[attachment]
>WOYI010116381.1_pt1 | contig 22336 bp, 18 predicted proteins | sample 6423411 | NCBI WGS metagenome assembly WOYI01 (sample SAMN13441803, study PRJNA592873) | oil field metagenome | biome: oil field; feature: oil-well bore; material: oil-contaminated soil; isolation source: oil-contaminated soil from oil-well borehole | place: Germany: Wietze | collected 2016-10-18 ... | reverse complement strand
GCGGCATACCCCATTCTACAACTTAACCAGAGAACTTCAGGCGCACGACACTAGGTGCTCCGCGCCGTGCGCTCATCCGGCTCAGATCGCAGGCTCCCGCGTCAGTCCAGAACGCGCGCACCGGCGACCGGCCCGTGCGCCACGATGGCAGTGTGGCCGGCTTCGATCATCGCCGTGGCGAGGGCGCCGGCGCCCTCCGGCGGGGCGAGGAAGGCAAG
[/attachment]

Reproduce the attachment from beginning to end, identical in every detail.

>WOYI010116381.1_pt1 | contig 22336 bp, 18 predicted proteins | sample 6423411 | NCBI WGS metagenome assembly WOYI01 (sample SAMN13441803, study PRJNA592873) | oil field metagenome | biome: oil field; feature: oil-well bore; material: oil-contaminated soil; isolation source: oil-contaminated soil from oil-well borehole | place: Germany: Wietze | collected 2016-10-18 ... | reverse complement strand
GCGGCATACCCCATTCTACAACTTAACCAGAGAACTTCAGGCGCACGACACTAGGTGCTCCGCGCCGTGCGCTCATCCGGCTCAGATCGCAGGCTCCCGCGTCAGTCCAGAACGCGCGCACCGGCGACCGGCCCGTGCGCCACGATGGCAGTGTGGCCGGCTTCGATCATCGCCGTGGCGAGGGCGCCGGCGCCCTCCGGCGGGGCGAGGAAGGCAAG